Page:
Estonia recently launched e-Residency in 2014, which is a digital identity provided by the government of Estonia that gives you access to Estonia’s e-services as well as the ability to start an EU-based company online while living anywhere in the world.
To date, this highly popular program has seen over 90,000 people from over 170 countries apply for e-Residency and over 20,000 Estonian companies have been established by e-residents.
For digital nomads and people working remotely from home, this is an opportunity to gain access to the European market by starting your own EU-based company online.
Below we look at the top 4 reasons to become an e-resident in Estonia and answer some of the most frequently asked questions about the process and benefits.
A quick guide to Estonia’s e-Residency program
Estonia’s e-Residency program is open to anyone except Estonian citizens or people with existing Estonian residency rights. It’s a particularly popular option with people who are freelancing, working remotely, consulting internationally or anyone who is a digital nomad or digital entrepreneur and wanting to start a digital services company based in Europe.
Successful applicants get issued an e-Residency digital ID card that gives you access to e-services. However, it’s not a form of physical identification so it can’t be used as a passport or travel document. Getting granted e-Residency also doesn’t give you any rights to citizenship or physical residency or rights to enter the EU without a visa.
The e-Residency program aims to help provide access to Estonia’s digital services and empower entrepreneurs to expand their service offerings across Europe.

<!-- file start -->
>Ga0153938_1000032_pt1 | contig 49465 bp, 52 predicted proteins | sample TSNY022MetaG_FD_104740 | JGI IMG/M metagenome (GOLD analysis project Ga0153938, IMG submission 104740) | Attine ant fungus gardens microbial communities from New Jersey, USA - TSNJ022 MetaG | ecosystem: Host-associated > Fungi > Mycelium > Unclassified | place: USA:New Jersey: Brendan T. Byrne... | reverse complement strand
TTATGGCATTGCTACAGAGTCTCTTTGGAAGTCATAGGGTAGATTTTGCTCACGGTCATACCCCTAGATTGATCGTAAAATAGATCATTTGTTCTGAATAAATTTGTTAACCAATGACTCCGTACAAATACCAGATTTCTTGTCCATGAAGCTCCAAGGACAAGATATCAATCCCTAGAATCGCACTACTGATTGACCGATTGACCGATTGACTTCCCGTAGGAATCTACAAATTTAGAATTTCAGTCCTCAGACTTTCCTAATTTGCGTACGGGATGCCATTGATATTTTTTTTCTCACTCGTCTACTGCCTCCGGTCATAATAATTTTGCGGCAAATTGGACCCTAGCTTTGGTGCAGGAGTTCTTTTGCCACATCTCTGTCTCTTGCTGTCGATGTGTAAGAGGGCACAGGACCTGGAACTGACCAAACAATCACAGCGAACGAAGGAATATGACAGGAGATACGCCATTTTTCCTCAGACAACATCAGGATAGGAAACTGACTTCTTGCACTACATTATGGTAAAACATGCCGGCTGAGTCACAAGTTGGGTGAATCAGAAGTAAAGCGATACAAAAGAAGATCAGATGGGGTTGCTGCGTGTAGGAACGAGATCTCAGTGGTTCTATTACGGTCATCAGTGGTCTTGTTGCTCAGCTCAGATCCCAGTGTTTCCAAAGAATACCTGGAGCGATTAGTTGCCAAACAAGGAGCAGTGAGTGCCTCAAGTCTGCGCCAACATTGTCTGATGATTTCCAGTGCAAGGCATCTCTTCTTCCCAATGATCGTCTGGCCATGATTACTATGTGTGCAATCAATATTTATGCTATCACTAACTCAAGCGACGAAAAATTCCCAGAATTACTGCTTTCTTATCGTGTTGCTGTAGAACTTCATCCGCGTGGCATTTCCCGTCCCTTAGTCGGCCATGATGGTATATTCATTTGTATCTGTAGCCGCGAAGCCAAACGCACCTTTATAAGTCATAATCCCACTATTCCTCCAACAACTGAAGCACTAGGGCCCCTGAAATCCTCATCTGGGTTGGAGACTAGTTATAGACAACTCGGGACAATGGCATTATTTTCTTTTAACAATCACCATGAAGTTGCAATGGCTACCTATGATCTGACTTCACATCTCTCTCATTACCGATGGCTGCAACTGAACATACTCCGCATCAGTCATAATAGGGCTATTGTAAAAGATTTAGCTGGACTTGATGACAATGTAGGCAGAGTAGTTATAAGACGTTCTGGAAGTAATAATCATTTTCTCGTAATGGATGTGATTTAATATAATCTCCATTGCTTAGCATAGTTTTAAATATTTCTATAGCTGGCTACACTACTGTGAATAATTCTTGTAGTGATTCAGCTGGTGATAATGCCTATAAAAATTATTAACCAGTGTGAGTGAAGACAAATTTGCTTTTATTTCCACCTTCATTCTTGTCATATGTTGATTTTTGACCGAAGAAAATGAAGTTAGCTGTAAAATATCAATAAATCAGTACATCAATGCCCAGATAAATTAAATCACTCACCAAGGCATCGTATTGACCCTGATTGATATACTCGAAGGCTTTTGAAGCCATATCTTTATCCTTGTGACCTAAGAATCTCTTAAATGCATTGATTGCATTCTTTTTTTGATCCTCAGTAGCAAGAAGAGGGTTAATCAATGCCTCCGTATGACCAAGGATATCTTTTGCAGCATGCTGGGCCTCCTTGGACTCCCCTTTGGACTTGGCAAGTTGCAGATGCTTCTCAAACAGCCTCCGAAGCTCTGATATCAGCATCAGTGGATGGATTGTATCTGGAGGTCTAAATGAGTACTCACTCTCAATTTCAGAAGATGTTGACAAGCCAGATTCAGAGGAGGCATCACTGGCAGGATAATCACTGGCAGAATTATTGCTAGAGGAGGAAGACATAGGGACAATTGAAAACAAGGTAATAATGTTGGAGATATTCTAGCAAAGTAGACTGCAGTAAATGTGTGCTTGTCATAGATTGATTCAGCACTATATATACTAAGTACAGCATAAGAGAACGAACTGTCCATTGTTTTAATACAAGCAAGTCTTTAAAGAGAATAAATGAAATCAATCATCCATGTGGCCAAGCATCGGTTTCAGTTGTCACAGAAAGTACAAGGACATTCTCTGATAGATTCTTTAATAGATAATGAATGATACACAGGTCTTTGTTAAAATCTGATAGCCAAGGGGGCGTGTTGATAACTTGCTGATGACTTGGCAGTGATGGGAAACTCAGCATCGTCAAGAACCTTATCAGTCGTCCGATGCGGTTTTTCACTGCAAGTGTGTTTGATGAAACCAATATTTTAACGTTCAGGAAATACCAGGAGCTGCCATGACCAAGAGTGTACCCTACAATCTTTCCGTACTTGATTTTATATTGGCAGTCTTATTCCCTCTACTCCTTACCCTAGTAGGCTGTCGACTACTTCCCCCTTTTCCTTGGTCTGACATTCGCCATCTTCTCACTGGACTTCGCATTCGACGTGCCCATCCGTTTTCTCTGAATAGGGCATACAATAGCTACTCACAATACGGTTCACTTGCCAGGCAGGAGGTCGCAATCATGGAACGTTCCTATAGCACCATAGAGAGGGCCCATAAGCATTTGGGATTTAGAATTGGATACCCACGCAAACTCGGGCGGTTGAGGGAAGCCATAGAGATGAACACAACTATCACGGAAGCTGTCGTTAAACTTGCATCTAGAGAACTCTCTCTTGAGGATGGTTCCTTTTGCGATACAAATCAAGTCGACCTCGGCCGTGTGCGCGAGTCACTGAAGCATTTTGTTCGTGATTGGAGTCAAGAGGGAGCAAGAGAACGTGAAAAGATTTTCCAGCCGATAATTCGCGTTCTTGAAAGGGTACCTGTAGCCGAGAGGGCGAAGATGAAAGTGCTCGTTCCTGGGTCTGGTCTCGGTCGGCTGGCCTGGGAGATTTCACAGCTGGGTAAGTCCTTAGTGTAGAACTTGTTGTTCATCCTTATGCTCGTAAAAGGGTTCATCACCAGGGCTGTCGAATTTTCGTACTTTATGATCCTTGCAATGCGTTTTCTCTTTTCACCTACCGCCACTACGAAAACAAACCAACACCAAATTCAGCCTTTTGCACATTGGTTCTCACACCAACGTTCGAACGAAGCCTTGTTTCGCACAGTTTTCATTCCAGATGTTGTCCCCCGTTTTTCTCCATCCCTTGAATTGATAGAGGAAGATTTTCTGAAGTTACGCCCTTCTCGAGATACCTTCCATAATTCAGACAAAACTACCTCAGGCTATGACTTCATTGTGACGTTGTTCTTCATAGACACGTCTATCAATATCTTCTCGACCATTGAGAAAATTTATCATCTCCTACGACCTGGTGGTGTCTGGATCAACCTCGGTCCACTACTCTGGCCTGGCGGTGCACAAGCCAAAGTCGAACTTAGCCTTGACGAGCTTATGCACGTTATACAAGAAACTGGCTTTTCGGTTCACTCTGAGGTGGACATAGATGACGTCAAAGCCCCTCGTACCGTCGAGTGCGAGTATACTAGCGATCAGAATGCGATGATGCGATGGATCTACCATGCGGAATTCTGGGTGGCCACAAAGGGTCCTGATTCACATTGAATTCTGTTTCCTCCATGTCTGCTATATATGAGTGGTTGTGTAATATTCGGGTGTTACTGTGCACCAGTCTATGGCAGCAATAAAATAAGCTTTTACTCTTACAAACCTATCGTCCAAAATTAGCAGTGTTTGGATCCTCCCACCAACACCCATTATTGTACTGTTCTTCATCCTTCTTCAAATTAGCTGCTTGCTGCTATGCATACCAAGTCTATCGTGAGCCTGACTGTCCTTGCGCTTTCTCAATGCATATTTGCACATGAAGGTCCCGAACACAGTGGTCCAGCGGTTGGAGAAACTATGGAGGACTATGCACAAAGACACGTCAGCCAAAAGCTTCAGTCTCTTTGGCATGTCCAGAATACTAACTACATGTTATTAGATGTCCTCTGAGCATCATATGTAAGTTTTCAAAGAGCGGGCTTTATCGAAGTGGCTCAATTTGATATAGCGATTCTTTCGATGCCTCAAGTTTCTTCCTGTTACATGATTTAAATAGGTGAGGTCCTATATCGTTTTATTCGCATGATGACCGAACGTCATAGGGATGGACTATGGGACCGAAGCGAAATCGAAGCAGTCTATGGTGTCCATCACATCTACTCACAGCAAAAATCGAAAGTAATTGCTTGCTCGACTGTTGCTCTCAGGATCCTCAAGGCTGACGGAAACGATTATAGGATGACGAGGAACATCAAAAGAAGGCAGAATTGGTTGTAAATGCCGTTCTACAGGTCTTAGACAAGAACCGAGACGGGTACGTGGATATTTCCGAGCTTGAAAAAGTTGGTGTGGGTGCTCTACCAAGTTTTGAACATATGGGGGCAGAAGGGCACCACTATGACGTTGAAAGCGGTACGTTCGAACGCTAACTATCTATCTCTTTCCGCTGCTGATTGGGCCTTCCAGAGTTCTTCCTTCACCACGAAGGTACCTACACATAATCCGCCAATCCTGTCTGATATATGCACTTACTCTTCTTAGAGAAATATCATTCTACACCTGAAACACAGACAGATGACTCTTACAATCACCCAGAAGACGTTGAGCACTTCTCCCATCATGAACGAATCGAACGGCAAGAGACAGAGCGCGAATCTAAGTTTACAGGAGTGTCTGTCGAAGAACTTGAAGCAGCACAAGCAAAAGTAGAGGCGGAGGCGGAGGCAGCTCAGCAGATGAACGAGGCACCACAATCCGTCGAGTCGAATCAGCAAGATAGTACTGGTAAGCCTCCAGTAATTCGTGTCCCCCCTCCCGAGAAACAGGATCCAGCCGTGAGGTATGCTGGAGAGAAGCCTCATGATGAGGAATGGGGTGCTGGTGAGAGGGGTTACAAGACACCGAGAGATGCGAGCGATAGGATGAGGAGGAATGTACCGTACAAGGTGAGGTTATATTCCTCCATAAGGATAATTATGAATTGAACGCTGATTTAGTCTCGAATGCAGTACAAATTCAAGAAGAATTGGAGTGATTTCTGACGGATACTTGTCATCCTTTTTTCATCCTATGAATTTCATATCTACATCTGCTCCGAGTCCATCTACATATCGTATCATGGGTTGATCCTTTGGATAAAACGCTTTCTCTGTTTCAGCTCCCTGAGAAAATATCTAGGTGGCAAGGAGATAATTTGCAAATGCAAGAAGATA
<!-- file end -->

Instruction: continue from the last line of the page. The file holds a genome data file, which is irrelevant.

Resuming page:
The easy application process is all online, with detailed information to guide you through the process.
Top 4 reasons to join Estonia’s e-Residency program
1. It’s quick and easy to apply for Estonian e-Residency online
The entire application process is very organized, streamlined, quick and easy to do online. It takes about 30 minutes to complete the application and you pay a reasonably priced application fee.
You start by submitting your online application, which is processed by the Estonian Police and Border Guard Board (PBGB). This will take up to 30 days to be processed and you’ll be able to track the status of your application by logging in to the application environment.
Once you’re granted residency, you’ll receive an e-Residency kit which contains your new Personal Digital ID Card, Smart Card Reader, plus PIN + PUK codes to use with your card.
2. It’s very reasonably priced and means you can operate an EU-based company
The application fee for the Estonia e-Residency program is between 100 and 120 Euros (depending on where you collect your e-Residency kit from). Your e-Residency digital ID card is then valid for 5 years and you won’t have to pay any annual renewal fees during that time.
With access to e-Residency in Estonia, you can then register a company in Estonia. While there are different options for company ownership, the most popular and suitable for e-residents is a private limited company (OÜ), which is easy to set up and has a minimum share capital requirement of EUR 2,500.
Digital entrepreneurs can benefit from being able to manage their businesses remotely with access to European markets through having e-Residency and business banking accounts from fintechs and banks in the European Economic Area.
Some of the advantages of having an EU-based company is the fact that it’s one of the single biggest economic zones in the world with 500 million customers and generating over 16 trillion EURO. With 27 member states, the EU is home to some of the wealthiest nations and that gives anyone operating a business there access to a huge potential customer base and also a wide range of suppliers.
3. Enables you to work remotely from anywhere
Being able to start and manage a company online in a transparent business environment is a huge attraction of the e-Residency program. For anyone working remotely – for example, freelancers, digital nomads, entrepreneurs and consultants – having an online company helps you to work from anywhere.